Anna Brassey, Baroness Brassey

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Anna Brassey
Annie Brassey.jpg
Anna Brassey[1]
Born Anna Allnutt
7 October 1839
London
Died 14 September 1887(1887-09-14) (aged 47)
Nationality British
Known for Travel writing
Title Baroness Brassey
Spouse(s) Thomas Brassey
Children five
Parents John Allnutt

Anna "Annie" Brassey (née Allnutt), Baroness Brassey (7 October 1839 – 14 September 1887)[2] was an English traveller and writer. Her bestselling book A Voyage in the Sunbeam, our Home on the Ocean for Eleven Months was published in 1878.[3]

Life[edit]

The daughter of John Allnutt, she married the English Member of Parliament Thomas Brassey (knighted in 1881 and became Earl Brassey in 1886), with whom she lived near his Hastings constituency. The couple had five children together before they travelled aboard their luxury yacht Sunbeam. The yacht was said to have been named after their daughter - Constance Alberta - who was nicknamed Sunbeam; she died of scarlet fever aged four, on 24 January 1873. The golden figure head of the yacht depicting her is at the National Maritime Museum, Greenwich, London, UK.[4]

A Voyage in the Sunbeam, describing their journey round the world in 1876-77 with a complement of 43, including family, friends and crew,[5] ran through many English editions and was translated into at least five other languages. Her accounts of later voyages include Sunshine and Storm in the East (1880);[6] In the Trades, the Tropics, and the Roaring Forties (1885); and The Last Voyage (1889, published posthumously). She had published privately earlier works including A Flight of the Meteor, detailing two cruises in the Mediterranean on their earlier yacht Meteor and A Voyage in the Eothen a description of their travels to Canada and the United States in 1872. She was also involved with the publication of Colonel Henry Stuart-Wortley's 1882 Tahiti, a Series of Photographs.[7]

In July 1881 King Kalākaua of Hawaii, who had been greatly pleased with her description of his kingdom, was entertained at Normanhurst Castle, and invested Lady Brassey with the Royal Order of Kapiolani.[8]

At home in England, she performed charitable work, largely for the St. John Ambulance Association.

Her collection of ethnographic and natural history material were shown in a museum at her husband's London house until they were moved to Hastings Museum in 1919.[9] There are also several photograph albums and other ephemera held at Hasting Library. However, the vast majority of her photograph albums are now housed in the Huntington Library, San Marino, California. The collection of 70 albums, each containing 72 to 80 thick board pages, is said to be a preeminent example of the historic travel albums. These albums contain works by Brassey and others she collected, including those of commercial photographers.[10]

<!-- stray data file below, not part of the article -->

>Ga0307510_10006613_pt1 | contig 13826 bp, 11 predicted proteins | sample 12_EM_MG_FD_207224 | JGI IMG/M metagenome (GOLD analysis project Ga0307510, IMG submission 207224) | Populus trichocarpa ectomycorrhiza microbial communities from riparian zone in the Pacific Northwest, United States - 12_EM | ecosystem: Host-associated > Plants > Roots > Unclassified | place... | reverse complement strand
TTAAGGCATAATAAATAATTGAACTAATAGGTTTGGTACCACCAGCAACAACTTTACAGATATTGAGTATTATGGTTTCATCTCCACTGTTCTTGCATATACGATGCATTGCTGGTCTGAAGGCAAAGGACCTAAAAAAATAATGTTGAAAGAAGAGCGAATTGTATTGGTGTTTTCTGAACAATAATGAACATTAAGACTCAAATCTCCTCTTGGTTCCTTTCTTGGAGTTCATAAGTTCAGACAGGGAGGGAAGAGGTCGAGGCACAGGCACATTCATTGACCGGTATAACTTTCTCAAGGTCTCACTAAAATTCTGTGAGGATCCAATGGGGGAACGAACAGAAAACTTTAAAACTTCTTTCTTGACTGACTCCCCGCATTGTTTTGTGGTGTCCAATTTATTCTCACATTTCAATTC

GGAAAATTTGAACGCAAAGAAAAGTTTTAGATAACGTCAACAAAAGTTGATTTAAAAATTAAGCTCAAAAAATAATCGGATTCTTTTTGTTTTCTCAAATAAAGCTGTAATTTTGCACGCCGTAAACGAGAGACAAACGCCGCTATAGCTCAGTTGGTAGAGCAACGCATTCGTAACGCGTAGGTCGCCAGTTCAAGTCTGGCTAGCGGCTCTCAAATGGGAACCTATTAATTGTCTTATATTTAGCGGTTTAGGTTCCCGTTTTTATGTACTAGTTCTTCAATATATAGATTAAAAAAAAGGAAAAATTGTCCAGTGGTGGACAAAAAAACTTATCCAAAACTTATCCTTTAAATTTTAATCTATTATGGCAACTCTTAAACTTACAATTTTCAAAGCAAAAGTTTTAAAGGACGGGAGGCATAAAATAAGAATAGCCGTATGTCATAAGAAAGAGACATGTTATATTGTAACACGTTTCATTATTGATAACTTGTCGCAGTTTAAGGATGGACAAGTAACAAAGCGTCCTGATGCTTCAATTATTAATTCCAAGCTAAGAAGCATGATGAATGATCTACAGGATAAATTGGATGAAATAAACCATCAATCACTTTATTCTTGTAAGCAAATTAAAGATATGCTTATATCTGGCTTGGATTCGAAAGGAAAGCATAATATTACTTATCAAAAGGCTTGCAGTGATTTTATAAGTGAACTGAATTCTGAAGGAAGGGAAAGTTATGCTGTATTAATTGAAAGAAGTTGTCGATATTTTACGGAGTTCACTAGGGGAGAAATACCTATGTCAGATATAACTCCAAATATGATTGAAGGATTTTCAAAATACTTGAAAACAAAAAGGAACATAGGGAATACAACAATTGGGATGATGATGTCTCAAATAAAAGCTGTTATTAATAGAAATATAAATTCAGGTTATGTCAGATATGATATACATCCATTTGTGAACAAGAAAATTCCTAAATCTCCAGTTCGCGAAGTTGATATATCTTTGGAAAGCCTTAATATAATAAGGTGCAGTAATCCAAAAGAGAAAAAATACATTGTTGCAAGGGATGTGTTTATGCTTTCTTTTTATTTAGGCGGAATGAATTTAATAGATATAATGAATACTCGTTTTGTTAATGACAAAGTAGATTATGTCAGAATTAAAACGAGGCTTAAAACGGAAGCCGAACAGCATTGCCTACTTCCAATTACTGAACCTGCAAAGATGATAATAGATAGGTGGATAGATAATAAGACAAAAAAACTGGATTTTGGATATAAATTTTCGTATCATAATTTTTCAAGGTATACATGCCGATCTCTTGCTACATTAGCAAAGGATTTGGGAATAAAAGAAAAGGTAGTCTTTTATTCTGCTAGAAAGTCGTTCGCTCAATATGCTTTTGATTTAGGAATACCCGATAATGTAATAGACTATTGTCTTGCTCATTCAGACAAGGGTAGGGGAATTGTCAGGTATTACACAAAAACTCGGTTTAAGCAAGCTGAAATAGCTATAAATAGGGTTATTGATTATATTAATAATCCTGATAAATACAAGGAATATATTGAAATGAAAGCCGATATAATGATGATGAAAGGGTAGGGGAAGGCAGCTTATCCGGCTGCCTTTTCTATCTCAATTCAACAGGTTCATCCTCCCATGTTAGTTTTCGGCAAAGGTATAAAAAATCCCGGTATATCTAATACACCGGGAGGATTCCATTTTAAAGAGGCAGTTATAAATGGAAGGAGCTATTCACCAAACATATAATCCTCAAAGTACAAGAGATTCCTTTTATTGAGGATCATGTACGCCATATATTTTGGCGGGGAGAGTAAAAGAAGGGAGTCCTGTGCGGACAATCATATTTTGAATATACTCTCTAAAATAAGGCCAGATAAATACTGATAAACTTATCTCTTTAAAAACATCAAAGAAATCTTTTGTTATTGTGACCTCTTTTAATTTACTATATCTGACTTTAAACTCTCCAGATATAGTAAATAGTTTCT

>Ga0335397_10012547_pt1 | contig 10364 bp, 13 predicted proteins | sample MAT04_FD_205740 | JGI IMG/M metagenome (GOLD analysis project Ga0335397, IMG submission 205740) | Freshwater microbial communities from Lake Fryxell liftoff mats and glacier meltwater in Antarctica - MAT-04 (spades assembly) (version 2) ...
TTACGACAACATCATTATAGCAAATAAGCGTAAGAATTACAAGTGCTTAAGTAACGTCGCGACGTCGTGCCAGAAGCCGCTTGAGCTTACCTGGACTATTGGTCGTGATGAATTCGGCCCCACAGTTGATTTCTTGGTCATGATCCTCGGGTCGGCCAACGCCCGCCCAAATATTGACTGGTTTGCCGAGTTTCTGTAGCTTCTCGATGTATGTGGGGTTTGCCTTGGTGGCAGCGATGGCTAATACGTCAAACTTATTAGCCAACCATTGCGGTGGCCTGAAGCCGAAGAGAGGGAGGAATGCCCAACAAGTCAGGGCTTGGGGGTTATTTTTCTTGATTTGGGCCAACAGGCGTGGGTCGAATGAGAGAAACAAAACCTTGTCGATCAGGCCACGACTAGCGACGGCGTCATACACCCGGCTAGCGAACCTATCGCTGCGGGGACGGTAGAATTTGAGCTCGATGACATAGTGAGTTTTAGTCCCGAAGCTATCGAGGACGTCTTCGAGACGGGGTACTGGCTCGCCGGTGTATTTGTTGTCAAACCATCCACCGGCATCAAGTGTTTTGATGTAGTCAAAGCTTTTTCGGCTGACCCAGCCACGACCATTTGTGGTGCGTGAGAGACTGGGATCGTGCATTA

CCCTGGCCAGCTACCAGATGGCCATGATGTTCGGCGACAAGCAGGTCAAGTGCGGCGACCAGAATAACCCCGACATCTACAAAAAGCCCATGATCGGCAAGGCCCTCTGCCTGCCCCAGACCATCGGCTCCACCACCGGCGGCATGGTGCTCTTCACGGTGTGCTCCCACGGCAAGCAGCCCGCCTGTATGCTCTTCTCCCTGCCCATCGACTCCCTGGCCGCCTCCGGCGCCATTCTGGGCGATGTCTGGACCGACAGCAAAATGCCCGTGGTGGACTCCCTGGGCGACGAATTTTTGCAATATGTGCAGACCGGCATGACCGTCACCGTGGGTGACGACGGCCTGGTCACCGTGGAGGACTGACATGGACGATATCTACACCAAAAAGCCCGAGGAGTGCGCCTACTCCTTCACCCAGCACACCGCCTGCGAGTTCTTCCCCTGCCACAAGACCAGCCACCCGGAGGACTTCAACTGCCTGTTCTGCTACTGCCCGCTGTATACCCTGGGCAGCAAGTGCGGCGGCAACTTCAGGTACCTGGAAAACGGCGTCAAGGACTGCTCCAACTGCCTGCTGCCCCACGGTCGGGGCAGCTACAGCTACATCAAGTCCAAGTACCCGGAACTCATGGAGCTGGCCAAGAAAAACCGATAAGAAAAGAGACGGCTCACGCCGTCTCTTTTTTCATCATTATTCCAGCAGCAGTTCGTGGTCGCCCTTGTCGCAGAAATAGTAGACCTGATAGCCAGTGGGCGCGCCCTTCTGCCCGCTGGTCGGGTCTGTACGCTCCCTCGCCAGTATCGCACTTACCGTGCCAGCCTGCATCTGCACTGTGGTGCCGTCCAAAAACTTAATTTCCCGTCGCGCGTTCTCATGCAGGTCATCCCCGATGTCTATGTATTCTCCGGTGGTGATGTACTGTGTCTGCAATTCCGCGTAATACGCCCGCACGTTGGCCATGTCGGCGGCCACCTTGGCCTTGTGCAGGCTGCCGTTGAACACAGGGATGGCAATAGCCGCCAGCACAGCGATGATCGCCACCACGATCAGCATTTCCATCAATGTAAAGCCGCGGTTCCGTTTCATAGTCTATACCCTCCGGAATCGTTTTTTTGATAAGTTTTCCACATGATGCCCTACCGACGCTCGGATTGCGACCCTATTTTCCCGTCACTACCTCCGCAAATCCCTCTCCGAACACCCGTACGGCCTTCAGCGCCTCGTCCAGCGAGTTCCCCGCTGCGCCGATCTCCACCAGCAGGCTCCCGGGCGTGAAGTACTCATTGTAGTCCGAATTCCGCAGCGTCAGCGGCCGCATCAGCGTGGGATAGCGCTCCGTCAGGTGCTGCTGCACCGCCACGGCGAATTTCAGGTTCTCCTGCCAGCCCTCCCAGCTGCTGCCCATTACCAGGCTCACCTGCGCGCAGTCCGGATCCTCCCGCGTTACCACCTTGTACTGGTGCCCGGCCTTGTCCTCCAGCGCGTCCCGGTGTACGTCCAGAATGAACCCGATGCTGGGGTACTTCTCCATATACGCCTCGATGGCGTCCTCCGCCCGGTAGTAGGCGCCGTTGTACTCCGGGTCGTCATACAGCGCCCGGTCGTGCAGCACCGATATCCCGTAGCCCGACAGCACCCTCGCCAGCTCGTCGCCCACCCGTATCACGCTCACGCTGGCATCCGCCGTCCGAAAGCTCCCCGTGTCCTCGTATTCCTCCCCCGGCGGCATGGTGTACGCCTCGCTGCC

Lady Brassey's last voyage on the Sunbeam was to India and Australia, undertaken in November 1886 to improve her health. On the way to Mauritius, she died of malaria on 14 September 1887, and was buried at sea.[1][11][12]

References[edit]

  1. ^ a b 'Lady Anna Brassey', National Portrait Gallery. Retrieved 22 February 2008.
  2. ^  Marshall, Edward Henry (1901). "Brassey, Anna". In Sidney Lee. Dictionary of National Biography, 1901 supplement​. London: Smith, Elder & Co. 
  3. ^ Brassey, Annie. "A Voyage in the 'Sunbeam': Our Home on the Ocean for Eleven Months (1879)". Retrieved 4 February 2013. 
  4. ^ "Sunbeam [Constance Alberta Brassey]". Retrieved 22 July 2013. 
  5. ^ Lives of Girls who became famous, Sarah Knowles Bolton, accessed April 2009
  6. ^ Brassey, Annie. "Sunshine and Storm in the East, Or, Cruises to Cyprus and Constantinople (1880)". Retrieved 4 February 2013. 
  7. ^ "Death of Lady Brassey". Manchester Courier and Lancashire General Advertiser. 13 October 1887. p. 5. 
  8. ^ Girls Famous
  9. ^ 'The Brassey Collection', Hastings Museum, accessed June 2009.
  10. ^ Micklewright, Nancy. A Victorian Traveller in the Middle East. Hants, England: Ashgate. p. 60. 
  11. ^ Lives of Girls who became famous, Sarah Knowles Bolton, accessed June 2009.
  12. ^ The Last Voyage (London: Longmans, Green, and Co., 1889).
  13. ^ Illustrations from A Voyage in the 'Sunbeam', by Annie Allnut Brassey

Sources[edit]

Works[edit]